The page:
A Dog’s Purpose by W. Bruce Cameron will be released on July 6th, 2010 by Forge Books (Hardcover, $22.99, 320 pages).
Ever since around the time Marley & Me came out, the “dog book” has been a strong genre. Mostly they’re memoirs, but the occasional novel, like this one, fit into the group by following the formula, which parallels actual dog ownership– laughter and love, ended by heartbreak. A Dog’s Purpose takes this journey across multiple lifetimes with the dog who is first Toby, then reincarnated as Bailey (the name I’ll use for this review), Ellie and Buddy. Each time he finds purpose and meaning by linking his life to humans, and each time he dies thinking that his journey has ended and his duty fulfilled, only to discover himself born again in search of an even higher calling.
The best, most pervasive part of this book was how absolutely dog the narration was. Of course, we can’t know what goes on inside our furry friends’ heads for sure, but as of the first chapter of this book, I imagine it to be exactly as Cameron paints it. (I’ve found that it benefits my puppy as well– instead of being angry when she gets into the garbage, I laugh at her imagined confusion in response to my reprimand. “The girl is obviously confused. How can it be a bad dog idea to eat out of the can? Does she know that there’s chicken in the can?”) Bailey is full of such doggy wit and wisdom in all of his incarnations. In fact, the only thing that matches his humour is his heart– just like any good dog.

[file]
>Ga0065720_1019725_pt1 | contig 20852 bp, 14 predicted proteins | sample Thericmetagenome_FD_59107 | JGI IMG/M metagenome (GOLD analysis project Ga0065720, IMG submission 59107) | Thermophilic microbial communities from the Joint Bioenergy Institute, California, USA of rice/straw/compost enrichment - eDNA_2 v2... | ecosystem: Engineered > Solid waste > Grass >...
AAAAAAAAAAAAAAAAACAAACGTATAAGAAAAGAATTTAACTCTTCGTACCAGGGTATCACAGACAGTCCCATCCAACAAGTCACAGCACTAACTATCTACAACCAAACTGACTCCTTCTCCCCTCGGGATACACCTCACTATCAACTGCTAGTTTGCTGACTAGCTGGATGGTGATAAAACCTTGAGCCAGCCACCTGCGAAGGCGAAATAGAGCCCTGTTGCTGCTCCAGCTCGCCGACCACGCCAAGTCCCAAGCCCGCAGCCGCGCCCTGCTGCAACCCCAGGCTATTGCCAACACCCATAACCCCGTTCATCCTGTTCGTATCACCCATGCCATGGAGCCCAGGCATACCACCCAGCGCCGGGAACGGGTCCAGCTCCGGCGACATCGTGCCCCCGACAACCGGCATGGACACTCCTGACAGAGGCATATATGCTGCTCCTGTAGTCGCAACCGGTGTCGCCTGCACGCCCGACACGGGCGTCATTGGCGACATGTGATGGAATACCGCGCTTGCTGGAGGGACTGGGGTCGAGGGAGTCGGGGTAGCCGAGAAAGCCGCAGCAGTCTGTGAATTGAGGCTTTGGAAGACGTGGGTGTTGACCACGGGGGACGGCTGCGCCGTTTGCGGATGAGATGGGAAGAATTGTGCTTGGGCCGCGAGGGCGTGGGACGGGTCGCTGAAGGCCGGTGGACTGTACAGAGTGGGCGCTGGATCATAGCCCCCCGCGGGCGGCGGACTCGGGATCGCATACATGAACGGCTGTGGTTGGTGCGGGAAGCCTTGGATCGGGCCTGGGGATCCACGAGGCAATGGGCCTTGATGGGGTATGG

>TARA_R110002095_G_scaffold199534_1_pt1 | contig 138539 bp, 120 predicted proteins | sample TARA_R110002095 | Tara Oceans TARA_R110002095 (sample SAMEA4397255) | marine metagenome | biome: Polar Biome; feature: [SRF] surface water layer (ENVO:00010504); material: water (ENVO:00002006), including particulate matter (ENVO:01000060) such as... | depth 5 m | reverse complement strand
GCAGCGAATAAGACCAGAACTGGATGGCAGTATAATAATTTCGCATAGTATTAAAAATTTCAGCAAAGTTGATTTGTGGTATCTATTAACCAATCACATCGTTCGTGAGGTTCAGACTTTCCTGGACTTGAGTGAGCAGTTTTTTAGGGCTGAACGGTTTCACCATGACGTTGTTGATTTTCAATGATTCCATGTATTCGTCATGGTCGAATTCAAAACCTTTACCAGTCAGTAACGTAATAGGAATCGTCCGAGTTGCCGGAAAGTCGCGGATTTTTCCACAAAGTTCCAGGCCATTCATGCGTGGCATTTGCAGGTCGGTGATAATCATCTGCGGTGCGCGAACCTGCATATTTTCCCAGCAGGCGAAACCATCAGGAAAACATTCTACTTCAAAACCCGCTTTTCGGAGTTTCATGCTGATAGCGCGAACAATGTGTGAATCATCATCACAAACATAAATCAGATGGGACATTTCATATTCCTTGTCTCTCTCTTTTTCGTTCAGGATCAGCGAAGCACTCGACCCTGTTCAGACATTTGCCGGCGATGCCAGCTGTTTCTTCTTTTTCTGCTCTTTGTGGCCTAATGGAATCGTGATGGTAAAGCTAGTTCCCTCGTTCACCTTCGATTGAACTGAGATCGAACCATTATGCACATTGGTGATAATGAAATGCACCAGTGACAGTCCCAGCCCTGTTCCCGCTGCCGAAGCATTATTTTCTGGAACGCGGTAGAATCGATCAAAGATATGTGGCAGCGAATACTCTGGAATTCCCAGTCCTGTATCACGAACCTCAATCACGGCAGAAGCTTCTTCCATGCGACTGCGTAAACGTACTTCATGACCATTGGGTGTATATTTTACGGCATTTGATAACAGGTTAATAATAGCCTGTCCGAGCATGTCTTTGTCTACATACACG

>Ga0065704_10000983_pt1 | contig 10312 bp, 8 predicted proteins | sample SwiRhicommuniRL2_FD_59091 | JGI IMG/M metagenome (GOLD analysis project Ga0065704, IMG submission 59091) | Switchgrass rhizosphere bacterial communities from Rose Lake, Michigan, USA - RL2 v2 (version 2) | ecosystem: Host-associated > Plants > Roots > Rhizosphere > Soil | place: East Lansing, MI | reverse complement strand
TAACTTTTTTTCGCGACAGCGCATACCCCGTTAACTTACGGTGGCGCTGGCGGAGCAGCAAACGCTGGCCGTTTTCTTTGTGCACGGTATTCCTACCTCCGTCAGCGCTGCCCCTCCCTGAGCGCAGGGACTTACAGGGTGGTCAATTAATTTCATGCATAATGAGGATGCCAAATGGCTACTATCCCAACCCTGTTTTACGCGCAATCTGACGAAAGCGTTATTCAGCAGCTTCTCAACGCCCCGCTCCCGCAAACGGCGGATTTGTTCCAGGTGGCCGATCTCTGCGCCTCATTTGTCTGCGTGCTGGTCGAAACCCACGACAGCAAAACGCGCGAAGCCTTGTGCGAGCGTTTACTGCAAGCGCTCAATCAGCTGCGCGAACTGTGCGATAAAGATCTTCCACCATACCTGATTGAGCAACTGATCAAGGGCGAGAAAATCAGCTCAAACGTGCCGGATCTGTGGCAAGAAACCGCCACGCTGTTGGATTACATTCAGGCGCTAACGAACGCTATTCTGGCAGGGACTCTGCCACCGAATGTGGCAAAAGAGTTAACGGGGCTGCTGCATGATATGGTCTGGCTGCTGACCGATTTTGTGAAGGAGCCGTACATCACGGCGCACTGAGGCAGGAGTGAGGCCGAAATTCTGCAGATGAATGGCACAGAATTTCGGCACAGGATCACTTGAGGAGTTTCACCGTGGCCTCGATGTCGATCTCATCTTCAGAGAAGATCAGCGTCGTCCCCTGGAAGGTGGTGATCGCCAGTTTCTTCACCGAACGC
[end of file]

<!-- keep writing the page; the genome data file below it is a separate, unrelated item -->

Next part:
As necessitated by the “dog book” genre, I cried a few times in the middle and definitely at the end. However, mostly I laughed, and laughed often and out loud. When I was finished I handed it off to my mother, who enjoys such books, and she had pretty much the same reaction. I would recommend this to anyone who loves dogs, or humour, or stories about life, or humourous stories about dogs’ lives. I think Kirkus Reviews put it best when they described it as “Marley & Me combined with Tuesdays With Morrie“. Truly, a touching tale.